Student and Graduate Publishing

US Law Schools for International Students

Monday, 11 November 2013 17:07

How To Choose A Master of Laws (LL.M.) Degree Program
 by George E. Edwards
Each year about 6,000 non-US-trained lawyers or law graduates enrol in over 100 U.S. Master of Laws (LL.M.) degree programs. These “international students” study at U.S. law schools for one year, and may specialize in one of over 100 different specific areas of domestic and international law. Each of these students is different, with individualized academic, personal, and career needs and aspirations. Each U.S. law school and LL.M. program is different from the next.
No one particular program is the best school for every international student. How should you decide which LL.M. program at which U.S. law school is “best” for you?

Ranking and Reputation?
Students often say they want to attend the “best U.S. law school”, the “highest ranked”, the school or LL.M. program with the “best reputation”, or a “top 10” or “top 50” school or program. But, what does that mean? Even if you could identity the best, highest ranked, best reputed or top, is that really the “best” school or LL.M. program for you?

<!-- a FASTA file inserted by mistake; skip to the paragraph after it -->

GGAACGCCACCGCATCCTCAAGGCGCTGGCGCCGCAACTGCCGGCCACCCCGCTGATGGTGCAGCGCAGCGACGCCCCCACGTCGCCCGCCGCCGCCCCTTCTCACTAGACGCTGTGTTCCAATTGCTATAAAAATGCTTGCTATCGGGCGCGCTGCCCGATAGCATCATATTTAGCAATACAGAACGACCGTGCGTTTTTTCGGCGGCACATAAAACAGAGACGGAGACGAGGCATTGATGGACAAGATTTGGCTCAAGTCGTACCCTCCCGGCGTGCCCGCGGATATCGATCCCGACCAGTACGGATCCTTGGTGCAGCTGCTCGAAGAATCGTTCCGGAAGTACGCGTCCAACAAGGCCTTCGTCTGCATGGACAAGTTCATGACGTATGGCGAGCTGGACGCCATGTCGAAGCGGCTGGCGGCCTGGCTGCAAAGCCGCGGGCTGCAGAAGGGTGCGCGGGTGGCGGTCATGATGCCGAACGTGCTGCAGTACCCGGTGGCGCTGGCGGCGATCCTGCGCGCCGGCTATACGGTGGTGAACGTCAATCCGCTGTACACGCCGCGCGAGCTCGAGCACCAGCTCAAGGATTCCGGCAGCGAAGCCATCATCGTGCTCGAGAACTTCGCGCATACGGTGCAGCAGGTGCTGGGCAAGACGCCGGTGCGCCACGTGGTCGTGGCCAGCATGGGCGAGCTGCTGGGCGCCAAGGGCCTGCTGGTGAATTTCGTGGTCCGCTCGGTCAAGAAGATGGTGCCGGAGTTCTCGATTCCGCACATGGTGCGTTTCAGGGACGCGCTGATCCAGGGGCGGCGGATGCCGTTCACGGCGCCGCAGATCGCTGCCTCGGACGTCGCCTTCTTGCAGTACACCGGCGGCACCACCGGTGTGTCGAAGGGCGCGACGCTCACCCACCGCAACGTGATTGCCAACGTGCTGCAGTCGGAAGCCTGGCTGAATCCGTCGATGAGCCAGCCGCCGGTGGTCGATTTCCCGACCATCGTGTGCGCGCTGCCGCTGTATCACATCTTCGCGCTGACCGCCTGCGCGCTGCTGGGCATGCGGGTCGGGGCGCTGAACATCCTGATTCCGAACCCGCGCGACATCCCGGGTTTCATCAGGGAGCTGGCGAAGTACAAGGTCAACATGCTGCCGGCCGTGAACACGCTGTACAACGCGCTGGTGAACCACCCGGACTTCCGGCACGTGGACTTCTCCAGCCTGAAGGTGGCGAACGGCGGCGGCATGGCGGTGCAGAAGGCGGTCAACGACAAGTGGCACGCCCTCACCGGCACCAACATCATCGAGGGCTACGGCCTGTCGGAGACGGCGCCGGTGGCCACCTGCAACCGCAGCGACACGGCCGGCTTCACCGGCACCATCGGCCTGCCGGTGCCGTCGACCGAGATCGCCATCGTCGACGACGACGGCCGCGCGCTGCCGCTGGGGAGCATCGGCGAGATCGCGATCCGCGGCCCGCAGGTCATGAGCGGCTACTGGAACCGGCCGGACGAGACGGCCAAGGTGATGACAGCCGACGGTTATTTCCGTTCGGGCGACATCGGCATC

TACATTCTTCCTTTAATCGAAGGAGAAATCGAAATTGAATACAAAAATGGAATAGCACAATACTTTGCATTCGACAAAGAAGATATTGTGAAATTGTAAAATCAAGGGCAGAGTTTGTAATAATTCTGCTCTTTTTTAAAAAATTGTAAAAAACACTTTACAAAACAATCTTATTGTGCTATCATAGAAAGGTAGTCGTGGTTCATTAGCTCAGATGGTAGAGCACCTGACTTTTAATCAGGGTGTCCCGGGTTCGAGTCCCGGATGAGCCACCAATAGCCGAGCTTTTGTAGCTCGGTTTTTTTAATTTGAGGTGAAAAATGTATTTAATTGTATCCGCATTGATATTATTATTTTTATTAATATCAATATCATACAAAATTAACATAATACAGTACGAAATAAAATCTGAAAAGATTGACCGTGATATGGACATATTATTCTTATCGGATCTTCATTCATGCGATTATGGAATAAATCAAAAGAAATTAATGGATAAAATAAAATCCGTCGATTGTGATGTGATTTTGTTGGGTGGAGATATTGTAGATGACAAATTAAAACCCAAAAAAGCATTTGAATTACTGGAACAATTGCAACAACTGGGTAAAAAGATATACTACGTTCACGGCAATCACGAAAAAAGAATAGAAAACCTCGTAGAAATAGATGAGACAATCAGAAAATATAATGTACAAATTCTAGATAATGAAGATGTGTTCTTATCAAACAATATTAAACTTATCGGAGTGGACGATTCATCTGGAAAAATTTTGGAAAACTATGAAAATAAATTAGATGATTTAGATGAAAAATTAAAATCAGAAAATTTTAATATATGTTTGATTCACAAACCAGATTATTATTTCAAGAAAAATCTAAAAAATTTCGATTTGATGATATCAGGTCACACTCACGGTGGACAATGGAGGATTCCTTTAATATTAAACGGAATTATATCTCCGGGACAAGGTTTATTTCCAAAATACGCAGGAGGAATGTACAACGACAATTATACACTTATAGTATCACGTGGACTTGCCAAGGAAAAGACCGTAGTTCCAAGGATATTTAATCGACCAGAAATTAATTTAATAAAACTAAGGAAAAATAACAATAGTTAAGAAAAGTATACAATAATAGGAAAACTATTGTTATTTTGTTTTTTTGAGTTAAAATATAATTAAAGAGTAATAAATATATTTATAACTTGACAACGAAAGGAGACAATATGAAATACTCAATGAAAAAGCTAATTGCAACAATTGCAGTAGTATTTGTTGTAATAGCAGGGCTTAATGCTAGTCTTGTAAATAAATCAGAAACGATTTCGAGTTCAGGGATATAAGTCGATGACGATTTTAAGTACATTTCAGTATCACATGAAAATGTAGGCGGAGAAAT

You should not focus on the “best”, but focus on the “best for you”.
The “Best” School or
LL.M. Program for You
Ideally your strengths,
interests and expectations
will lead you to a U.S. school
or LL.M. program that complements your strengths,
and satisfies your interests
and expectations. In theory there is a “best” or “ideal” U.S. LL.M. program for each student. The best for you may not be the best for another student. Your goal is to find the best or ideal program for yourself.

Getting Reliable LL.M. Information
You must gather critical information, weigh it, acknowledge and honour your personal prejudices and predilections, and then make informed decisions based on rational, legitimate criteria you consider important.

Where do you get accurate, comprehensive information needed to make informed decisions about LL.M. programs, based on rational, legitimate criteria?
One could write a book on the topic. Indeed I did! — LL.M. Roadmap: An International Student’s Guide
to U.S. Law School Programs (Wolters Kluwer, 2011, 624 pages) (www.LLMRoadMap.com). LL.M Roadmap contains a wealth of information, including information about other important resources (e.g., Chapter 8, pages 169 – 171). Another great source of information about studying in the U.S. is the Education USA network, which is part of the U.S. State Department and has over 450 Advising Centers
 in 200 countries around the globe. These centers will provide further information about student visas, scholarships, adjusting to U.S. life, and information about law study and studies in many other fields. To find an Education USA Advising Center near you, check www.educationusa.info/centers.